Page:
Logitech G is the type of manufacturer refusing to drill holes in an iconic mouse shell in the name of weight reduction, and call it a day. Rather, the company will go through crazy lengths to craft new designs and engineer new builds to achieve the same goals. As such, there are three main tenets the Logitech G Pro X Superlight 2 hardware appears to adhere to.
Utility and precision were two of the three key tenets considered for the Logitech G Pro X Superlight. Now, the manufacturer has doubled down on the third one (to be lightweight), and packaged them all back together into a successor going well above and beyond the original. The Logitech G Pro X Superlight 2 quickly sets the bar for lightweight gaming mice, whilst also setting a new standard for what gamers should expect from a peripheral of this nature.
Players familiar with the bubbly design that debuted with the original G Pro X Superlight will be right at home as they unbox the second generation — it looks identical, but in the best way possible. The Logitech G Pro X Superlight 2 has never been about the frills. As such, gamers should not expect too much nuance from the mouse either.
It comes in three colours: black, white, and pink; features a standard scroll wheel, two additional buttons near on the inside, and zero-additive PTFE skates on its belly along with the power switch and a removable puck housing the upgraded USB dongle. On the front of the mouse, users will find a slot for a USB-C connection, which is particularly great since the previous iteration of the mouse’s Micro-USB had a tendency to just… not work.
While the mouse looks and feels as good as one would expect, the majority of the upgrades have actually been done below the bonnet. All switches installed in the mouse are Logitech G’s new optical and mechanical hybrid Lightforce switches. This means the switches have much improved lifespans, all while giving users good feeling clicks. In addition to the buttons, the sensor powering the mouse has been further enhanced.
The Hero 2 sensor now features a dual-array design allowing for double the accuracy in tracking, even when the mouse is tilted or lifted. The Hero 2 sensor is also rated for DPI settings as low as 100, and as high as 32 000 – an ungodly high figure for only the most supreme of users. Surprisingly, there is now also an option to calibrate DPI on a per-axis basis, alongside a standard polling rate of 2 000 Hz.
To say the Logitech G Pro X Superlight 2 is feature-rich is, simply put, quite an understatement. However, in order to make good use of many of the features, users will have to install and make use of Logitech G Hub – the manufacturer’s proprietary software suite. While still quite bug-ridden, testing the mouse was a surprising delight. G Hub immediately identified the Logitech G Pro X Superlight 2 the moment the USB dongle was connected. From there, it is possible to calibrate the DPI using a fancy new tool letting users tilt and lift the mouse in ways they normally would; set up DPI and thumb button profiles; and even set the mouse sensitivity and overall behaviour depending on the current running program.
Moreover, Logitech G Hub also allows users to pair the fancy new USB dongle with another compatible device! This is a welcome change for Logitech G’s Lightspeed technology, which has generally only allowed one device per dongle. For now, the entirety of the G Series is supported with even more ‘coming soon’. Most notably, however, is how Logitech G allows the dongles to pair with the newly updated G502 lineup of wireless gaming mice.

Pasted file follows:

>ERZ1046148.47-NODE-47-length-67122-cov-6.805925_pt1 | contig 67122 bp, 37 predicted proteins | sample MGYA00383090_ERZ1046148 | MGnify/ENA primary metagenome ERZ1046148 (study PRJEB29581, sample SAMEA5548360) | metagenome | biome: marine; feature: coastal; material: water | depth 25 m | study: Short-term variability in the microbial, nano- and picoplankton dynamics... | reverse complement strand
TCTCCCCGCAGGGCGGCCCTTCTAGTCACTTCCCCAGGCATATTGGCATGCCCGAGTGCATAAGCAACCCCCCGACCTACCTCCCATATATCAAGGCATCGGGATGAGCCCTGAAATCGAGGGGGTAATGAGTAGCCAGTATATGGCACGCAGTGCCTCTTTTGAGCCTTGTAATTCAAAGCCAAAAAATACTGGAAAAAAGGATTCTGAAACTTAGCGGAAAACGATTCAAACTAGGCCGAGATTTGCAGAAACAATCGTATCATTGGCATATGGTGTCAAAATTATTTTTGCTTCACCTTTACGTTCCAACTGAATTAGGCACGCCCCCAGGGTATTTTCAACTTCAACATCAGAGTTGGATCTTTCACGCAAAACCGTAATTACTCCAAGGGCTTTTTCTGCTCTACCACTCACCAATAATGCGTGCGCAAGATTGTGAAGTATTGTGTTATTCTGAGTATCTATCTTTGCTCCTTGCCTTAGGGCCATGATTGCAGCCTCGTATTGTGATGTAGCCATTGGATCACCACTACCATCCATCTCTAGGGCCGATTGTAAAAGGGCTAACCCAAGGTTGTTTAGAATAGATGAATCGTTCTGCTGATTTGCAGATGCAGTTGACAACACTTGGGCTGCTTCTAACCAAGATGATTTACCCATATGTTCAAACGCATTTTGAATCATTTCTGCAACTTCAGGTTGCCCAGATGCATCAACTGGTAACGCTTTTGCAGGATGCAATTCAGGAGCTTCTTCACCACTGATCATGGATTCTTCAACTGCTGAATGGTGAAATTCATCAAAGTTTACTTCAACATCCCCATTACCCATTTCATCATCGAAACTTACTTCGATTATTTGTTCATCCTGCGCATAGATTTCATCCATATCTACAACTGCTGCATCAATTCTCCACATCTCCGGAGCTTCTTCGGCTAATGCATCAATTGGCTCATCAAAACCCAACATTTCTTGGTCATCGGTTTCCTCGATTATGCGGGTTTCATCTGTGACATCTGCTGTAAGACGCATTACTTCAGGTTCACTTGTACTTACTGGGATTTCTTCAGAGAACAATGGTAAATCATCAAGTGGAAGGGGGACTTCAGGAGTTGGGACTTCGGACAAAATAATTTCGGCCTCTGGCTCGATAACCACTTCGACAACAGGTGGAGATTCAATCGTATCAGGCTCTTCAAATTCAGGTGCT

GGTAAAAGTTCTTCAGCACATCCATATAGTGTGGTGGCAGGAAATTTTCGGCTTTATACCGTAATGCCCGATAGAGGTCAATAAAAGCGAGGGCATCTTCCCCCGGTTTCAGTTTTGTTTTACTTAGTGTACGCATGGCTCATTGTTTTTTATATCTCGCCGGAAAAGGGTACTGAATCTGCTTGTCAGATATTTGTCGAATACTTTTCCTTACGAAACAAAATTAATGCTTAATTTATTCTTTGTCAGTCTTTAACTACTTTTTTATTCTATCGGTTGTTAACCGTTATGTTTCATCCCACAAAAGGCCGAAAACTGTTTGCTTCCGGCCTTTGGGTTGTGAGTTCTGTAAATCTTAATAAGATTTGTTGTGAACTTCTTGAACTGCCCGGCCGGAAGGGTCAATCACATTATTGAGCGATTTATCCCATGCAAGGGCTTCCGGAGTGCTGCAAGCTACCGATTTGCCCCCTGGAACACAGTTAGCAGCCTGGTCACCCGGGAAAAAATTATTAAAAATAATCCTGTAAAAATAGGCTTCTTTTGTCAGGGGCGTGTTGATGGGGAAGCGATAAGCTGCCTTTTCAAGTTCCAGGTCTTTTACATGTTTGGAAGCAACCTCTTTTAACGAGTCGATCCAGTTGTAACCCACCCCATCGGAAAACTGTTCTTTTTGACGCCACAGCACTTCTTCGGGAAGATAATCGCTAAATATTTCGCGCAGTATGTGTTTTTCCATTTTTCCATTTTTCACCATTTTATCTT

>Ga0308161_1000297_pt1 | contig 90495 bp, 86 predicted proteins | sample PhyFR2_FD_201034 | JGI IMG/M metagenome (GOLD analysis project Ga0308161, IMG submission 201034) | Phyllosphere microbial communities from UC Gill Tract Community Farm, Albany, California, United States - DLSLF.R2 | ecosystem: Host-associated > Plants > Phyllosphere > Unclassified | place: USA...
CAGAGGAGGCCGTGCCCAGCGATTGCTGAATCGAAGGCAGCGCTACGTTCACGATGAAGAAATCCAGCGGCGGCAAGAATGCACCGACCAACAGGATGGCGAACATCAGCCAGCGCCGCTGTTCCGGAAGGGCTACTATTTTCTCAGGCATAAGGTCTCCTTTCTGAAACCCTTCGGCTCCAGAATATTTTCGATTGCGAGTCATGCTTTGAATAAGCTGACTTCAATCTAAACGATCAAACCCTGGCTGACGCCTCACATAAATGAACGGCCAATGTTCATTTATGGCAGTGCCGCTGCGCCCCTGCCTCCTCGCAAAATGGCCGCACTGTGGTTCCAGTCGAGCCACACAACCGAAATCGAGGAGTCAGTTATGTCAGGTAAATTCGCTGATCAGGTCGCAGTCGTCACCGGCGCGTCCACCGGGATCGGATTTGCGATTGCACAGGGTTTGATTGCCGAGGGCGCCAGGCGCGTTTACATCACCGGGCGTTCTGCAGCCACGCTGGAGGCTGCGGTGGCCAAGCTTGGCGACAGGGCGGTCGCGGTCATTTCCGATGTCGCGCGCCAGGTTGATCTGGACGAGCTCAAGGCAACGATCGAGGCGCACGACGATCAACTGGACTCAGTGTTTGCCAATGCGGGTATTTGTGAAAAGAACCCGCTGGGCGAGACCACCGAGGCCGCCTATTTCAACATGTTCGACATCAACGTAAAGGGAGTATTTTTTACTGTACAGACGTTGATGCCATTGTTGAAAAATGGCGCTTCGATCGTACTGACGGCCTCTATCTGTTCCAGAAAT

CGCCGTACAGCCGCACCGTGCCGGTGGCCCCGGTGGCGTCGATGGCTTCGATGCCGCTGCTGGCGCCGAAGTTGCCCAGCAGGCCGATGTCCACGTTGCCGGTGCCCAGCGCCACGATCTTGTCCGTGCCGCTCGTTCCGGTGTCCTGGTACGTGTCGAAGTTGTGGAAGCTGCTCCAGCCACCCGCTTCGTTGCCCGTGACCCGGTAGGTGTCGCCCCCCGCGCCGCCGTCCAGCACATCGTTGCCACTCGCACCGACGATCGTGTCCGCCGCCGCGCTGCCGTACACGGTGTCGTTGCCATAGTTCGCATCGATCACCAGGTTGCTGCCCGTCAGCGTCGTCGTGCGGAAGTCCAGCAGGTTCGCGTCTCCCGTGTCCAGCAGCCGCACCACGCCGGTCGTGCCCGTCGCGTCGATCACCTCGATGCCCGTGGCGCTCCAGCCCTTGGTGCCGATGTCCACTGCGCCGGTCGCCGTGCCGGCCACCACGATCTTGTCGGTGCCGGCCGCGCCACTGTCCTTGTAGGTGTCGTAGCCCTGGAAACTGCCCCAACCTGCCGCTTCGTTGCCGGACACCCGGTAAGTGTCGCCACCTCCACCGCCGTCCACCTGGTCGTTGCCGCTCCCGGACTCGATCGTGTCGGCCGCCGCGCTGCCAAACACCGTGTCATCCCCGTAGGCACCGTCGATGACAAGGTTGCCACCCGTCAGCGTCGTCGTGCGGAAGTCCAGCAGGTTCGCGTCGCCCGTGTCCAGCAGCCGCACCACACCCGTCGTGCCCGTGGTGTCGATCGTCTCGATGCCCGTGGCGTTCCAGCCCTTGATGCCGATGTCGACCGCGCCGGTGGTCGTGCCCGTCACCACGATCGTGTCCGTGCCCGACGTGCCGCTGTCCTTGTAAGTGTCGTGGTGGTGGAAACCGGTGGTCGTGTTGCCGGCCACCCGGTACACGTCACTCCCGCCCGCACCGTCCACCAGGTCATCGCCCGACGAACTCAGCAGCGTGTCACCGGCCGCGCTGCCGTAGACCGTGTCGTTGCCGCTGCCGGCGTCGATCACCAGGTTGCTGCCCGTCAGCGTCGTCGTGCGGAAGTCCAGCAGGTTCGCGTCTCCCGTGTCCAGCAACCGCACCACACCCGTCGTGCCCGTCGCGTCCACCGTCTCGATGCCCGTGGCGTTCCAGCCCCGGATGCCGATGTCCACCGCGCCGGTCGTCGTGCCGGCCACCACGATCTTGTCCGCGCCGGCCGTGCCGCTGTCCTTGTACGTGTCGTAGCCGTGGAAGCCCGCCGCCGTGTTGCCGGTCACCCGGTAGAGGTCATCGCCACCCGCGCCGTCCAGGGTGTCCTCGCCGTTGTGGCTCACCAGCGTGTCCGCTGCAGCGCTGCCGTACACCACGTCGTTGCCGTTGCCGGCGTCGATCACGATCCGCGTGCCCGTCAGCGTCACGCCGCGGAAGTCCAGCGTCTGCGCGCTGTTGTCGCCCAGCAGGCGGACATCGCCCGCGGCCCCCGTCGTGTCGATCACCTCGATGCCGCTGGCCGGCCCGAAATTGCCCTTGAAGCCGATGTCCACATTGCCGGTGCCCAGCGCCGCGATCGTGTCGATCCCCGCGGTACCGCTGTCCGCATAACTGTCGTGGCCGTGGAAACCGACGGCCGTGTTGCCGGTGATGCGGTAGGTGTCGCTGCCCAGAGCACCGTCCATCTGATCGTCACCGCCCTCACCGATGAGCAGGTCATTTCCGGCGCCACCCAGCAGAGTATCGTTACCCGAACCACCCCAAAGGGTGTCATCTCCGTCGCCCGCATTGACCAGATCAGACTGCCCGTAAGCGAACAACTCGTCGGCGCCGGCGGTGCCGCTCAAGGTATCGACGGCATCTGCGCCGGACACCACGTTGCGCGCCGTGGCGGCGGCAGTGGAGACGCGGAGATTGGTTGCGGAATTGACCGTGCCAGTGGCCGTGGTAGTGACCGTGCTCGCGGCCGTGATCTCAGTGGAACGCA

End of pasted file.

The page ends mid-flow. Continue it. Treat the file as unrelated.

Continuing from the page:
Another surprising feature of the Logitech G Pro X Superlight 2 and its Logitech G Hub integration comes by way of a toggle regarding the Lightforce switches. By utilising this function, users can choose to switch the hybrid nature of the switches completely over to optical! How exactly this works is not yet specified, as key presses do not feel noticeably different. Eve iso, Logitech states the change lengthens the lifespan of the buttons considerably at the slight cost of an additional microsecond of latency.
All of these fancy new technologies need to be powered by something, and that something is an internal, non removable battery. The Logitech G Pro X Superlight 2 boasts 95-hour battery life on the 2.4Ghz Lightspeed band, while the relative ease of use of the mouse ensures users never experience fatigue from using it either.
The first iteration of the mouse proved its class-leading prowess, and now the Logitech G Pro X Superlight 2 takes it a step further. Thanks to great new technologies under the tried-and-tested design, the company manages to keep long-term users and fans of the design happy whilst also inviting new blood to the camp. The Hero 2 sensor is especially brilliant, but the star of the show is undoubtedly the ultra-lightweight feel of the mouse. Logitech G have hit it out of the esports arena with this one, and gamers can expect it to become the new standard in lightweight esports mice for the foreseeable future.
|The lightweight champion reigns||2.4Ghz Lightspeed connection only|
|Logitech Lightforce hybrid switches are incredible||No removable batteries|
|There are no holes in the mouse shell|
Device temporarily provided for review by Logitech G.
Junior Editor at Vamers. From Superman to Ironman; Bill Rizer to Sam Fisher and everything in-between, Edward loves it all. He is a Bachelor of Arts student and English Major specialising in Language and Literature. He is an avid writer and casual social networker with a flare for all things tech related.